There wasn’t much we could do. His whole hind leg dangled useless and swollen from the hock down and he couldn’t put any weight on it. My job was to soak his leg many times as day to try and take the swelling down. We were hoping if the swelling went down we would see if the injury was one that would heal with time, or if it was bad enough to warrant putting him down.
There isn’t many options for injured horses that far from town. Sometimes an injured horse will surprise you. Deep wounds will heal up and the horse will carry on as if nothing had happened. Other times, there is no recourse but to put them down.
It was so sad to watch Boots trying to hobble on three legs to find grass. We didn’t have much grass around the corrals and the good grass was a 2-3 mile jaunt to the other end of the lake. Thankfully the other horses spent most their time in the far meadows and he could graze without competition. But you could see he was lonely. Many times I would find him on the trail to the far meadows trying to find his way down to his mates.
Soon Raymond and Romain came back from Dry Lake and some friends flew in to help with some trail cutting and camp clean-up. We were busy cleaning up trails and putting things in order for hunting season. One of my friends was a vet, she’d worked on horses in her early years, but she was older now and dealt mainly with small animals. She looked over Boots and was 90 percent certain his hip was dislocated. Since it had been weeks since the original injury the muscles were hardened into place and there was no possibly way without specialized equipment we could get his hip back in place. For some reason, no decision was made at that point to do anything more about Boots.
As the days went by, the swelling went down in Boot’s leg but it still dangled useless. He just adapted to walking on three legs instead of four. In fact he got good enough to make it all the way down to the meadows to graze with the herd.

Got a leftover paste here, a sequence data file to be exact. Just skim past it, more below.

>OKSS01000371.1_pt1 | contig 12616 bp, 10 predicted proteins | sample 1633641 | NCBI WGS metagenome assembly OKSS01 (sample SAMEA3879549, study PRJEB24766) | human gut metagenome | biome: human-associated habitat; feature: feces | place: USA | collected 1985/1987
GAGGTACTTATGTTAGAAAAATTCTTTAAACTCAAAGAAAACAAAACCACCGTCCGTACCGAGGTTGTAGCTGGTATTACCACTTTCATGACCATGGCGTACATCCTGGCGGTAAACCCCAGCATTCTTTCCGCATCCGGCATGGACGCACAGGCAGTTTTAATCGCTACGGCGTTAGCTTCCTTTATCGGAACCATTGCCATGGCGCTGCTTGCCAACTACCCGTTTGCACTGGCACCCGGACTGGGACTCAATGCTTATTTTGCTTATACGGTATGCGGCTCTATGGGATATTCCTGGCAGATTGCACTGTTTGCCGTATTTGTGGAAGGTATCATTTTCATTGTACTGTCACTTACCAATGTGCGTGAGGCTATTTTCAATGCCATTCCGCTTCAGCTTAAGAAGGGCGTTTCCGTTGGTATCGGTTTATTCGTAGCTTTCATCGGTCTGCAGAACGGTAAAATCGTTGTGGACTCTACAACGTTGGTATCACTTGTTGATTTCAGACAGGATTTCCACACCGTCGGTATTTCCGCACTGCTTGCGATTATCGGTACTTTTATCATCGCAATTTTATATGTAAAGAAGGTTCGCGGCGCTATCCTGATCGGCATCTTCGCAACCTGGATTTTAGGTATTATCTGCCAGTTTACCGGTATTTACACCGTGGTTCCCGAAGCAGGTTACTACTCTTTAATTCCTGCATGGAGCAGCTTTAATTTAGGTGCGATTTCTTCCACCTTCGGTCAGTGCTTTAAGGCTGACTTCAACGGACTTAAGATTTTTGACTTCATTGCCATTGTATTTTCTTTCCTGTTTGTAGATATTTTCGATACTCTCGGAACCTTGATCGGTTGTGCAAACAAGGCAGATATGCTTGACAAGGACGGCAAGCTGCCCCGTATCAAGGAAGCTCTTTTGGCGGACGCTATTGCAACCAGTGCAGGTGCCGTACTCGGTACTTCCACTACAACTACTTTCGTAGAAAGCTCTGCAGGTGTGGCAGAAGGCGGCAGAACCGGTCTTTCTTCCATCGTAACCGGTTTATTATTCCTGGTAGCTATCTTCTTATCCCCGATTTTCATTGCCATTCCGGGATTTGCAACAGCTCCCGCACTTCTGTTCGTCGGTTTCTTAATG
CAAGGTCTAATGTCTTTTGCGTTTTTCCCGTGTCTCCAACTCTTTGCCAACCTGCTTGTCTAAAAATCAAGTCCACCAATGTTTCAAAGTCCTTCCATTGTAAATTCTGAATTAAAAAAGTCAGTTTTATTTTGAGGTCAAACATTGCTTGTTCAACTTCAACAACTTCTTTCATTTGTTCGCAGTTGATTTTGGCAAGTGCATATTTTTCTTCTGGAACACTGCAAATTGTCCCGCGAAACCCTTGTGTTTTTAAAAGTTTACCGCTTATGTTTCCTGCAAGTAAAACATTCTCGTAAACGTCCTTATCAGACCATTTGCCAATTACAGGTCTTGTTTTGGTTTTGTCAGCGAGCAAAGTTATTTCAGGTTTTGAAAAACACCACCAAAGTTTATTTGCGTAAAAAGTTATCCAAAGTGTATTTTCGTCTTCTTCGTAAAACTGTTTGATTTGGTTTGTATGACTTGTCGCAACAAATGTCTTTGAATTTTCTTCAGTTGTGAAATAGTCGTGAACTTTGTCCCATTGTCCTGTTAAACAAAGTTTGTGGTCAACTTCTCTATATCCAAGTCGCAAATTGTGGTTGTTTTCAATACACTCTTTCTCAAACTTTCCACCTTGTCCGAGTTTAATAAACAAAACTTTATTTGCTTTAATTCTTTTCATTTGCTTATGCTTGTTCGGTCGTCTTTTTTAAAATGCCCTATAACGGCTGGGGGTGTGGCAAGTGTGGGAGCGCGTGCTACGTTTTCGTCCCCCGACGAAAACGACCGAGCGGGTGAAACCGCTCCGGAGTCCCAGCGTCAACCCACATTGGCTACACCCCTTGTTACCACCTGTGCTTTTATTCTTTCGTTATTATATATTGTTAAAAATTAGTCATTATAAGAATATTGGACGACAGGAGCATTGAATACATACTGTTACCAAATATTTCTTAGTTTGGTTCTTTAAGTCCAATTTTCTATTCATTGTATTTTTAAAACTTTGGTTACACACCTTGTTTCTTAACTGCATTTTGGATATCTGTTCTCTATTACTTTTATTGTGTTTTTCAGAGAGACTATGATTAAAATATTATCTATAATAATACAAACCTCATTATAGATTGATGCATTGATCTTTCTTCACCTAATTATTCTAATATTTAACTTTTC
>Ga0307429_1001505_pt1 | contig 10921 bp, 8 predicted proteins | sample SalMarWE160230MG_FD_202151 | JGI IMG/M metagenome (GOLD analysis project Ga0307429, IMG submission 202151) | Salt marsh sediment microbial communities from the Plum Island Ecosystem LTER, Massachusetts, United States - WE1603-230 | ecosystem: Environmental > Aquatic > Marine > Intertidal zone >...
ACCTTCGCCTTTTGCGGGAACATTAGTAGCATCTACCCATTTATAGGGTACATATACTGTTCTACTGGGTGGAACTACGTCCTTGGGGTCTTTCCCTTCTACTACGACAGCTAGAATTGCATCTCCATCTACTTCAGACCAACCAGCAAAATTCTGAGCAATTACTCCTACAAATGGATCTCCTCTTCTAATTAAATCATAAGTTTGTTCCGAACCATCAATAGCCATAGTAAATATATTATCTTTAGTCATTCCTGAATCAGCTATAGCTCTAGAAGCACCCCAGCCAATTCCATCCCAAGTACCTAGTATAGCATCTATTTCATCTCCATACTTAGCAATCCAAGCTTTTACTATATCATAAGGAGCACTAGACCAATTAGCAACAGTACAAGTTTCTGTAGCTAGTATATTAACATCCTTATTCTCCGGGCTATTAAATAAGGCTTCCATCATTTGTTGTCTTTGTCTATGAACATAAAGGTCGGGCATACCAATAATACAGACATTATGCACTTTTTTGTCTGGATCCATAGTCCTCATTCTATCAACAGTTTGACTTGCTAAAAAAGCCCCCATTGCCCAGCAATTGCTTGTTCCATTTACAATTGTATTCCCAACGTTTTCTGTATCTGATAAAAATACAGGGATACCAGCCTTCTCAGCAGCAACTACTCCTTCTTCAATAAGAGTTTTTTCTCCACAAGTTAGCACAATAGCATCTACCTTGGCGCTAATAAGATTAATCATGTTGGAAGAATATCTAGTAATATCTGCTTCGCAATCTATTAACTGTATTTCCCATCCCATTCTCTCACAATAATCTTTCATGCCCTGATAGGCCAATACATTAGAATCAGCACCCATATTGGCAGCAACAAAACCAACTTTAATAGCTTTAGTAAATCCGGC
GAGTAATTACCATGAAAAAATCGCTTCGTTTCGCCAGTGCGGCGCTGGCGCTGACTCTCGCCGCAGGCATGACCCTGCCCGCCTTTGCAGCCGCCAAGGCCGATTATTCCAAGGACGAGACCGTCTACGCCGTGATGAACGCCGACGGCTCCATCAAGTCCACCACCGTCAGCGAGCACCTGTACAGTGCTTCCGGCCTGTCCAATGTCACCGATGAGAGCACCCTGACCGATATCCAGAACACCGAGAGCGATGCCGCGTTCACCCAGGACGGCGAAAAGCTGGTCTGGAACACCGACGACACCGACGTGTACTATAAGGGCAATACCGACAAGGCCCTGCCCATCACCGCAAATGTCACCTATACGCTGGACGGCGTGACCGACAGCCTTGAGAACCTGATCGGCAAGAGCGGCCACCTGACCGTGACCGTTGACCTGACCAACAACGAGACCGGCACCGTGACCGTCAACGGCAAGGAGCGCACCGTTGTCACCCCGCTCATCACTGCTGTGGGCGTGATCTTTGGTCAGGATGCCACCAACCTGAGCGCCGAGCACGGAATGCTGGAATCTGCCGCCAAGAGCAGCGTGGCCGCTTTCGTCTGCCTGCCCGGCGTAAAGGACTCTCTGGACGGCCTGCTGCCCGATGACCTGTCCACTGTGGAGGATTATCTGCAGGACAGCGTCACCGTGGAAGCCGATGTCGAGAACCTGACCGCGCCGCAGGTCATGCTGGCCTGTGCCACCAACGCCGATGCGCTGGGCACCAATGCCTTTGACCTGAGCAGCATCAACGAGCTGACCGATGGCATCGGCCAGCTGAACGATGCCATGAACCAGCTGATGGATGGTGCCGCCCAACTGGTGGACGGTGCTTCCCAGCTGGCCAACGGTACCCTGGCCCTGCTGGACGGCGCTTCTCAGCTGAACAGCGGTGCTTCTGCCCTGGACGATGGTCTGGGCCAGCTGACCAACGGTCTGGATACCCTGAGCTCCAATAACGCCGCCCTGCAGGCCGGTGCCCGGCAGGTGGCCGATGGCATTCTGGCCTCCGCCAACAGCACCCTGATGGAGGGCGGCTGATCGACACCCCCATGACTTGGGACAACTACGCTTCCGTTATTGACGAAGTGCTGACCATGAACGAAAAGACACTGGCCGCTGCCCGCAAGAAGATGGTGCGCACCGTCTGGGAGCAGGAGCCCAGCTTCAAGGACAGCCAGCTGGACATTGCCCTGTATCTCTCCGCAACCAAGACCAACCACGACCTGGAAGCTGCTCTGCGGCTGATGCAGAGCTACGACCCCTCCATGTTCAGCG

We were so busy that I think everyone forgot about Boots for a while there. I was the only one wrangling and so was the only one who saw Boots every day. I was impressed how well he managed on three legs, but you could see it was wearing on him. His once glossy coat was dull and rough and his ribs were showing. His useless leg had atrophied and shrunk. His hip bone extending abnormally large above the other one. He looked horrible.
I knew he was in rough shape, but every time I mentioned doing something about it, no one wanted to make a decision.
Finally one morning as I was jingling the horses back to camp from the far meadows, I got behind Boots who was RUNNING as fast as he could to keep up with the herd. Since none of the horses were hobbled they could run very fast. Boots surprisingly kept up for a while, but then he started lagging and then stopping. I was crying by the time we made the corrals because it hurt so bad to watch Boots valiantly trying to make it home. He’d hop and stop, hop and stop. His sides heaving with effort and his neck lathered up. He finally hopped into the corral yard and just stood there hanging his head to the ground. The once proud head as low as low could be.
I looked at Raymond and he hung his head. He knew that it was time—in fact, way past time for Boots to be put down. So after Boots had rested up, we walked the poor beast away from camp to an area the horses didn’t frequent or a trail didn’t run by. It was awful to see how trustingly he followed us and know that we were going to end his life. He was in constant pain, it had to be done, but it was still awful.